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Family Movie Review: Jem and the Holograms (PG)

JemAndTheHolograms ChesapeakeFamilyMovieReviewKernel Rating (out of 5): whole popcorn kernalhalf popcorn kernal

MPAA Rating: PG        Length: 118 minutes

Age Appropriate For: 10+. This adaptation of the same-named cartoon focuses on older teenagers forming a group together and becoming singing sensations; main characters have fathers who died that they bond over, there is some language and an insensitive joke about homeless people, implied romantic tension between two characters, and a few kisses. What is problematic about that, though, is that the age of one character is never specified but is around high school and certainly younger than 18, and the other is described as “college,” so there could be a large age gap there that makes the relationship questionable.

‘Jem and the Holograms’ tries to be an inspirational, all-inclusive message about being yourself, but its stereotypical platitudes are exactly the kind of empty advice that means absolutely nothing. The film feels false from beginning to end.

By Roxana Hadadi

Don’t worry too much: “Jem and the Holograms” does lip service to its 1980s cartoon source content. There are magical earrings, impressive wigs, and a robot named Synergy. But how all the pieces of the cartoon are assembled here, into one generic be-yourself message, is totally unremarkable. This update of “Jem and the Holograms” wants to be inspirational to everyone, but it’s all a bunch of barely tolerable bombast and fluff.

The film focuses on Jerrica (Aubrey Peeples), a teenager living with her younger sister Kimber (Stefanie Scott, of “Insidious: Chapter 3”) and foster sisters Aja (Hayley Kiyoko, of “Insidious: Chapter 3”) and Shana (Aurora Perrineau) and aunt Bailey (Molly Ringwald). The girls all love each other and are best friends, but Jerrica is intensively private, a songwriter who doesn’t enjoy goofing around in YouTube videos like the others.

But one night, she records herself singing a ballad about loneliness that Kimber ends up putting on YouTube, and the video by Jerrica’s mysterious alter ego, Jem, goes viral. The next morning, their social media accounts are blowing up, the news is desperate to find out who the girl with the pink wig is, and she already has thousands of fans. Enter Starlight CEO Erica Raymond (Juliette Lewis, of “Due Date”), who offers Jerrica a record deal and a three-show series of concerts in Los Angeles. She wants Jerrica as a solo act, but she won’t go without her sisters – and so a band is born.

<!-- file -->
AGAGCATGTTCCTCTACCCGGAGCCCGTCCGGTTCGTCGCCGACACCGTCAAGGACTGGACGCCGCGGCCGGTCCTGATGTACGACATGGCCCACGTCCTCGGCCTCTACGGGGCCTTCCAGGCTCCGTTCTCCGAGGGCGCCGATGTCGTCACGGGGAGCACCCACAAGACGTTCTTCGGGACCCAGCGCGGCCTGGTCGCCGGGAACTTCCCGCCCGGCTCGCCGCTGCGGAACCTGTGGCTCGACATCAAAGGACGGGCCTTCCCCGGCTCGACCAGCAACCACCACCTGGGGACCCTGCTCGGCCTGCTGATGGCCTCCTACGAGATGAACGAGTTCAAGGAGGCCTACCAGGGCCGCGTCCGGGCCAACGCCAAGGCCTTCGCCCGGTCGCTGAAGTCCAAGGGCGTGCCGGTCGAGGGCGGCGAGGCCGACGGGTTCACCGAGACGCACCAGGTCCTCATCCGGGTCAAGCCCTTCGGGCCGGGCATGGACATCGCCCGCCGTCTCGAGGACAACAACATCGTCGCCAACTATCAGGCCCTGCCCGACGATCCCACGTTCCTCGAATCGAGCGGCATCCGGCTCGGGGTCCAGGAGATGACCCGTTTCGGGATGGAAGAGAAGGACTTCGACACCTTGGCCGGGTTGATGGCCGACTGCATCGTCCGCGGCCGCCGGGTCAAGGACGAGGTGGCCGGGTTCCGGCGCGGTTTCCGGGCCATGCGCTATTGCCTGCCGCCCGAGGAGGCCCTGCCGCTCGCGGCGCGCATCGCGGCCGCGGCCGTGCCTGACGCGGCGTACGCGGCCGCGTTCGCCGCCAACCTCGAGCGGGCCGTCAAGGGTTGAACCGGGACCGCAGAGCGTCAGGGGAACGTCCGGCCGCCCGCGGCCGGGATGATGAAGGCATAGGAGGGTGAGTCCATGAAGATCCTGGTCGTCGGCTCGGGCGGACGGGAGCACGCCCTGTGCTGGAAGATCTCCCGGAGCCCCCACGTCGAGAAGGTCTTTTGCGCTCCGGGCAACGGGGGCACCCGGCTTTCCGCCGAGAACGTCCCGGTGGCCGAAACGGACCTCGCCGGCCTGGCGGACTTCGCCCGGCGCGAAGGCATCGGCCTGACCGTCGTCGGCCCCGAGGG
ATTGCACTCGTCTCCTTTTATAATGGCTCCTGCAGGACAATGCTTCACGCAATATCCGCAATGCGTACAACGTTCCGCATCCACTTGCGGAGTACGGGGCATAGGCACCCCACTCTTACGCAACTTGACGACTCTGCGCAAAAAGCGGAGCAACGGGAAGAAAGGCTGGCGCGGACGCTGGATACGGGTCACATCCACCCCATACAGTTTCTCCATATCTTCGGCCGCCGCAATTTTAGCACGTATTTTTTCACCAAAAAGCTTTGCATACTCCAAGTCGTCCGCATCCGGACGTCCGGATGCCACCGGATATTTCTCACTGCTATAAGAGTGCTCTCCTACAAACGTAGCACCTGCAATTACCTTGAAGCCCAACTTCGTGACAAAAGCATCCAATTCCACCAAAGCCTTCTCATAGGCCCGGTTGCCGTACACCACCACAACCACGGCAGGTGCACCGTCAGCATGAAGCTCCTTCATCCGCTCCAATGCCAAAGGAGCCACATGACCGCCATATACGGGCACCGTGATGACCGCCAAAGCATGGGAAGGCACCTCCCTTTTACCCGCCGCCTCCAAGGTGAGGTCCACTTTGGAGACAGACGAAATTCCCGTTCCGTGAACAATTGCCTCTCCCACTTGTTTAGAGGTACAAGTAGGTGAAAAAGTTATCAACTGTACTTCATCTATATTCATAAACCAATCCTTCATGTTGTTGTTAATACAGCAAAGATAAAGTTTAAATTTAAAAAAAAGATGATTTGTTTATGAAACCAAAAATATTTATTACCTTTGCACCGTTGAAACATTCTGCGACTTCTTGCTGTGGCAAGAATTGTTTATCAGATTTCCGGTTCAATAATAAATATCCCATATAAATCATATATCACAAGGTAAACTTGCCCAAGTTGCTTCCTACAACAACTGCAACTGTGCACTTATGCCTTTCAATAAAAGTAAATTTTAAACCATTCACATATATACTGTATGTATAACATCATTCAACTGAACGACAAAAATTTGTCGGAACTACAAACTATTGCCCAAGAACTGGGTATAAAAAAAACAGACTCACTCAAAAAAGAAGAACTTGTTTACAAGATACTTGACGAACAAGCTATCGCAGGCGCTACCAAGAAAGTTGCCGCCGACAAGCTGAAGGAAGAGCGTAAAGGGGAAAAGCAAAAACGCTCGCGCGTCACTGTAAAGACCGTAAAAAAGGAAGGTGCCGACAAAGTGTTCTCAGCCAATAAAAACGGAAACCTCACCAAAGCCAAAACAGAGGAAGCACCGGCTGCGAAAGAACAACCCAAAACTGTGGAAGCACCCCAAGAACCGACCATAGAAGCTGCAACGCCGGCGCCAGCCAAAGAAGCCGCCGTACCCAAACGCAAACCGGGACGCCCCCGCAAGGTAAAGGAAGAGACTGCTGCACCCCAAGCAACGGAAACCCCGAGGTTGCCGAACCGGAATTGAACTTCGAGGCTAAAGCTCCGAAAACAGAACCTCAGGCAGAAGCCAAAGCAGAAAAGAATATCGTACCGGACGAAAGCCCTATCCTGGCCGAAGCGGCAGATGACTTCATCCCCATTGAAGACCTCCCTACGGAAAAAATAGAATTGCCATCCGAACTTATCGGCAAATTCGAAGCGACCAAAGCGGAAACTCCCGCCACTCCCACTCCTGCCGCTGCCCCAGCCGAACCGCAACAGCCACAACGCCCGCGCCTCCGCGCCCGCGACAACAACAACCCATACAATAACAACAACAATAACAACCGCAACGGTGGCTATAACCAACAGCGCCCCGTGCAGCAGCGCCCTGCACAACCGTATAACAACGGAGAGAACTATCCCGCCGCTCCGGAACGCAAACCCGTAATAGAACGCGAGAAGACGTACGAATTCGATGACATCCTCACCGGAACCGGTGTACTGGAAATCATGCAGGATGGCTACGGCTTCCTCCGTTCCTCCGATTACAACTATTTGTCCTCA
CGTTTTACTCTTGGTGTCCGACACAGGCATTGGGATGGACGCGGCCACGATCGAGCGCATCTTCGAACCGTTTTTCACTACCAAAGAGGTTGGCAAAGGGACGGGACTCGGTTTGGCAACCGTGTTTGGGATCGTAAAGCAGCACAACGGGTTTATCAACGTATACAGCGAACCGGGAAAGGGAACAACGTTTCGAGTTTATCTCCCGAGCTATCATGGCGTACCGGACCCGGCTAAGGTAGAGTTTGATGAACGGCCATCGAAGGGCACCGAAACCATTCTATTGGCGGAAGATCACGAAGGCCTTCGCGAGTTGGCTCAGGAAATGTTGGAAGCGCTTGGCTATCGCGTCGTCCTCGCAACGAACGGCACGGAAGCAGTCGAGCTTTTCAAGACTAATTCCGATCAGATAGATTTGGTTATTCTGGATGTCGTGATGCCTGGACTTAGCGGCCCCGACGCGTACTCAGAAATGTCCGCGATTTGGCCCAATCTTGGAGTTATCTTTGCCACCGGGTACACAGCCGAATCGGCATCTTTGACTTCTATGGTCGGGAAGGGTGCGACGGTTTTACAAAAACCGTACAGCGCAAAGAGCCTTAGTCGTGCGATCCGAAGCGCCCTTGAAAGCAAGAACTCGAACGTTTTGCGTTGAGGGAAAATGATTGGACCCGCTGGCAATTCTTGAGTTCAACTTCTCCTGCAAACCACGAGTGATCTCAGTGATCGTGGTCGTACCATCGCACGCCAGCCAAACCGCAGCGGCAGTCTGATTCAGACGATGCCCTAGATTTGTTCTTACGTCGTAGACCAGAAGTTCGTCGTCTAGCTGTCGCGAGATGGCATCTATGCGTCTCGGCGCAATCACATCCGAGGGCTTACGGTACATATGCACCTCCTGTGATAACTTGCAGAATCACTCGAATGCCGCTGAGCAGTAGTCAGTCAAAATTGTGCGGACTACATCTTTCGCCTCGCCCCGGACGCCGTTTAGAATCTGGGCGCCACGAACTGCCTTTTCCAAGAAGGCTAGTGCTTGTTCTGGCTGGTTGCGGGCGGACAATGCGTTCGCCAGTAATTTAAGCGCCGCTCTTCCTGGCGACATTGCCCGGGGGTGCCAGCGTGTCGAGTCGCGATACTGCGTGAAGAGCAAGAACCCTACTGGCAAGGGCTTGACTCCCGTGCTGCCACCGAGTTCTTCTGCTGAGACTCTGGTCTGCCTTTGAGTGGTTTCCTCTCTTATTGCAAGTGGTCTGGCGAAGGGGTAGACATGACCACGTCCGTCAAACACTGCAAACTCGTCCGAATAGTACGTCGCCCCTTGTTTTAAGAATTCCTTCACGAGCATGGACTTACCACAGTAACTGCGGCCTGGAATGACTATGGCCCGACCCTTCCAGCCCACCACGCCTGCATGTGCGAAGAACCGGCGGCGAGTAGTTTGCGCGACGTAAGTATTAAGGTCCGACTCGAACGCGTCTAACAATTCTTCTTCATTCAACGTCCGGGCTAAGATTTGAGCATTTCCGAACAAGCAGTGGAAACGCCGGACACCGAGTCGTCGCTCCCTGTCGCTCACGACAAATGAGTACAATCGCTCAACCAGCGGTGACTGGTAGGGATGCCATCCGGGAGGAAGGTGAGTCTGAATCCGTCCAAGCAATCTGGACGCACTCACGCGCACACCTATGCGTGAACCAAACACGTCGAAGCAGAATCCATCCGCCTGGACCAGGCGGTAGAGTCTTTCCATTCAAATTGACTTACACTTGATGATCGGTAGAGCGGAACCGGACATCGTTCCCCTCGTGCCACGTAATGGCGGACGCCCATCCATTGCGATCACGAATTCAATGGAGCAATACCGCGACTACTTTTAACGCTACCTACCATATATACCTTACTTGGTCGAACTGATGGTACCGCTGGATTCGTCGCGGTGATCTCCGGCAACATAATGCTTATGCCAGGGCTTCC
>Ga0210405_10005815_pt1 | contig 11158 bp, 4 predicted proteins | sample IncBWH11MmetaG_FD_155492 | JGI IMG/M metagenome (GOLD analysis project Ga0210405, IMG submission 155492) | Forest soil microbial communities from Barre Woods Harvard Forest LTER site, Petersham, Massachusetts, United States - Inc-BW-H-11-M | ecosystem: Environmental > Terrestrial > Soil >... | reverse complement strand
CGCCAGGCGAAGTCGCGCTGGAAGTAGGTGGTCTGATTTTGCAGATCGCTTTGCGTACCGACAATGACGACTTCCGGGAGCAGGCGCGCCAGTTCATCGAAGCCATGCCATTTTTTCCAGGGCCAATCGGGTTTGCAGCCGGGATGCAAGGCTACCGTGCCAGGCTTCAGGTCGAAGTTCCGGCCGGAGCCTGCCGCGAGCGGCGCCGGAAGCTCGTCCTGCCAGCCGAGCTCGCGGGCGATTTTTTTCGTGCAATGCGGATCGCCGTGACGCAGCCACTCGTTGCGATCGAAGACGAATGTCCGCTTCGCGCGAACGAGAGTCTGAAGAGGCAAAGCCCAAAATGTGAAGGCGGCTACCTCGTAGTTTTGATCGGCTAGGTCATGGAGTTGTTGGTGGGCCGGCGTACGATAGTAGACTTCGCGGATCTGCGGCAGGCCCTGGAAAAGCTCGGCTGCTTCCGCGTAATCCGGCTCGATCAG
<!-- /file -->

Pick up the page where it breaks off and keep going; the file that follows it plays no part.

Leaving their small town and Aunt Bailey behind, the foursome arrive in Los Angeles for an intense three days of practicing and performing, with the Starlight intern Rio (Ryan Guzman, of “Step Up All In”) tasked with watching over them. But the girls have other ideas, like using a robot Jerrica’s dead father built for her, Synergy, to figure out final message he left for her. And yet there’s also the responsibility of Jerrica’s alternate identity, Jem, who keeps gathering fans – and potentially meaning big bucks for Erica.

As she’s pulled in so many directions, what does Jerrica really want? And how do all the various subplots – Jem/Jerrica’s identity, her growing attraction to Rio, Rio’s vision for Starlight, the tension between the four sisters, the Synergy robot – combine into making Jerrica who she is?

What is most frustrating about “Jem and the Holograms” is how much we’re supposed to believe in so little time. The film operates on a “showed it once, that’s enough” mentality, so one scene of the girls singing means they have what it takes to be a group, one video by Jem online means she’s an international celebrity, one cruel interaction with Erica means that she’s a soulless corporate villain, one hangout session with Rio means he’s her true love, one bad business deal means that Jerrica and her sisters are torn apart forever, and so on. The plot moves so unnecessarily quickly that it becomes practically impossible to take anyone’s emotions seriously, or to believe that Jem/Jerrica would mean so much to so many people in the span of three days.

Frustrating, too, is the film’s use of YouTube videos as background content, plus its use of handheld footage and Jerrica’s confessional-style videos. That’s all meant to make the film seem more authentic, raw, and real, but as fan after fan sobs onscreen about how much Jem means to them – a character they’ve only been aware of for 72 hours – it feels overwhelmingly false.

“Jem and the Holograms” demands of its fans not nostalgia, but a firm belief in the idea that you are special, talented, and unique just because you say you are, not because you prove it or work for it. That kind of lazy entitlement is what makes “Jem and the Holograms” not empowering, but pandering, and how it sells its “we are all butterflies” message feels less like a way to embolden people than a way to sell merchandise.

Interested in a previously released film? Read our reviews of films already showing in your local theater.

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